Regarding bag usage in Wales – there has been a radical (95% +) in their use in Wales since the 5p bag charge. It will be coming to England soon, I’m sure.

It hasn’t raised as much as was hoped for environmental causes because of the dramatic reduction – but hey – usage is way down.

Joe – St. Asaph, Wales.

Pls ignore my last as I missed a word – here is a corrected version.

Regarding bag usage in Wales – there has been a radical (95% +) reduction in their use in Wales since the 5p bag charge. It will be coming to England soon, I’m sure.

It hasn’t raised as much as was hoped for environmental causes because of the dramatic reduction – but hey – usage is way down.

Joe – St. Asaph, Wales.

carrier bags incl 5p in selling price when introduced years ago now they state customer service = 5p, so after how much groceries get ruined sfter checkout due to dropping etc? also see the ladies carrying a new dress etc in the poring rain, come use ones sence, the price of oil will jot go down due to non use of the By-product.

Allan says:
28 February 2014

Nobody seems to have taken on board the social implications on the increasing use of such SS machines – which is that such automation will inevitably decrease employment opportunities to the detriment of society. For this reason I refuse to use them.

Tend to agree with you Allan. I’m happy to pay a bit extra if it is going to go towards keeping a youngster, or indeed anybody, in work.

Nicky says:
28 February 2014

Our large tesco introduced the scanners which you use as you shop last year. So I tried it as I had used Sainsburys previously. They queue to use the tills was long and finally when it was my turn, the assistant said it would need a security check. All of my shopping was unpacked and rescanned. I was told I had not scanned the cucumber and milk which I knew I had. They then put the scanner back through the till and when I checked the receipt, lo and behold – I had been charged twice for the cucumber and milk. I was made to feel as if I was being accused of shoplifting. I never got a single apology fro the 2 staff involved.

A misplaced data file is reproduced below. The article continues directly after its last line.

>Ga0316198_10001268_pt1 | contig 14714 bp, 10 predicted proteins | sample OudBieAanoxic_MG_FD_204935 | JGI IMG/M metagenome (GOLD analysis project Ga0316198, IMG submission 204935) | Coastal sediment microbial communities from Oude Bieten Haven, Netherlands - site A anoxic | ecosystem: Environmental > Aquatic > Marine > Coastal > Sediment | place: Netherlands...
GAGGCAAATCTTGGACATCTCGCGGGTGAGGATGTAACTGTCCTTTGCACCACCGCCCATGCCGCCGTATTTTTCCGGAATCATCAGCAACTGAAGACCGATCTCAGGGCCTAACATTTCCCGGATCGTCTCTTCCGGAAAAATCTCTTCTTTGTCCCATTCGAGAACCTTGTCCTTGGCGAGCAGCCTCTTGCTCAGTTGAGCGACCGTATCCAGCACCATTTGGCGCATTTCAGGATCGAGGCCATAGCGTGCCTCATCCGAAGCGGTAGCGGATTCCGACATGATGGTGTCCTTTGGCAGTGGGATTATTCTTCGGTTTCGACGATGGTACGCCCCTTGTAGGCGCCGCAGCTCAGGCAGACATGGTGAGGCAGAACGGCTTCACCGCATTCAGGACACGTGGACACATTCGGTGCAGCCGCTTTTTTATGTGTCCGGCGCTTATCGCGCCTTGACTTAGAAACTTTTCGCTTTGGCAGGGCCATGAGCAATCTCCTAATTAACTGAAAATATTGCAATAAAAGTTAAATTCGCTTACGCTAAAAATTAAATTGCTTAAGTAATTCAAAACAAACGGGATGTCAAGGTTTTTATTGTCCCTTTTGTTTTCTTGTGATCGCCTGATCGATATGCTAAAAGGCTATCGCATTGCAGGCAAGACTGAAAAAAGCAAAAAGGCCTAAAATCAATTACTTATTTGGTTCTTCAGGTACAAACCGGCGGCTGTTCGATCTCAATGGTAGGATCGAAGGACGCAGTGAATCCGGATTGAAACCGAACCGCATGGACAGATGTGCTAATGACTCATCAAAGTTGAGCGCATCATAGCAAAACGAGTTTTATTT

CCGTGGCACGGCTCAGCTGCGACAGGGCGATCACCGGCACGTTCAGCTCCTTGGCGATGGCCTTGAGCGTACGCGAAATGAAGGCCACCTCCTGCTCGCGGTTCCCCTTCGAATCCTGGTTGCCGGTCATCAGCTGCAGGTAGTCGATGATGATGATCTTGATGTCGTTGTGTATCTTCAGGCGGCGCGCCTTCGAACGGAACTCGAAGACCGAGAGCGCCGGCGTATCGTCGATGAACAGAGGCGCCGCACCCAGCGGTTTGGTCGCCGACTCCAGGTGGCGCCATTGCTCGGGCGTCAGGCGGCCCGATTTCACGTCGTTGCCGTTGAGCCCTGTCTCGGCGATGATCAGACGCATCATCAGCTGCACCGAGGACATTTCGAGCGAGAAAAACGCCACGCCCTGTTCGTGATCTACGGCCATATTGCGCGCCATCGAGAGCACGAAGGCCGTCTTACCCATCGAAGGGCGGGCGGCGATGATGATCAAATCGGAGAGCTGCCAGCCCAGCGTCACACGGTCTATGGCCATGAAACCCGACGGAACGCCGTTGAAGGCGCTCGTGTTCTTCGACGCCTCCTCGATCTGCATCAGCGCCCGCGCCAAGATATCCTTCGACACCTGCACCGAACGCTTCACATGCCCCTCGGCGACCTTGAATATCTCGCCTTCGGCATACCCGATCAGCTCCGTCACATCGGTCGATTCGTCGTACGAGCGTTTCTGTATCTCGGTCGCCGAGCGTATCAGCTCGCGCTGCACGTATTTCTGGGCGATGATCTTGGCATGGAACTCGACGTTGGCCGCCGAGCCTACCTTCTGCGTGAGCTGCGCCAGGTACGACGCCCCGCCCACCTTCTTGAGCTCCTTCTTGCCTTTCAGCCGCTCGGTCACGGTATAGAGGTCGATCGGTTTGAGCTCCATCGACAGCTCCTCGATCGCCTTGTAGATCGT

I’ve never used it there since as I find trying to pack bags in the trolley as you go around is more difficult.

However I do use the self scan at my local tesco express for buying odds and ends which is much easier. At B&Q it is easy if you only have a few items, but a trolley load needs two people to make it easier. I often find a real assistant is faster than me.

Rachael says:
28 February 2014

What I can’t understand with the Self Serve is that I always will use a Large bag of my own – that will have been purchased via a store and being environmentally friendly. Hessian or similar. The machine never accepts them – so it always has to be verified by a member of staff. Surely if it is available for purchase through a store – then the weight of the said bag should be acknowledged?
I am in favour of the Self Serve but if it is having a bad day – then it seems to require store verification for everything – and you spend more time waiting for the member of staff to verify, that going through a normal check out.
One other question is – why at busy times are the basket only check outs closed?

Rachael – I used to have the same problem but my local Tesco did an update of its software and a button appeared on the screen inviting customers to say if they had brought their own bags. I have not heard the ‘Unexpected item….’ message very often since then.

About the only thing I like about these machines is that I can get rid of lots of change without embarrassment – when no-one is waiting of course.

Rachael says:
1 March 2014

At Sainsbury’s my local store they do have a question on the menu. “Have you used your own bag?” Yes – then you enter the amount of your own bags used, but it then never likes the large bag. Store verification required. The member of staff – swiped their over ride card and does just what I had done. “Store Verification required.” Aghhhh!

I usually bring my own bags or occasionally just a backpack. Inevitably the ‘unexpected item’ message comes on. On the last occasion it happened I vowed never to use them again and walked out leaving the shopping in the basket. If a third of British shoppers are having difficulties I suggest the stores either explain to people the correct way to use SS through TV ads perhaps or failing that completely redesign the ruddy things to make them more user friendly.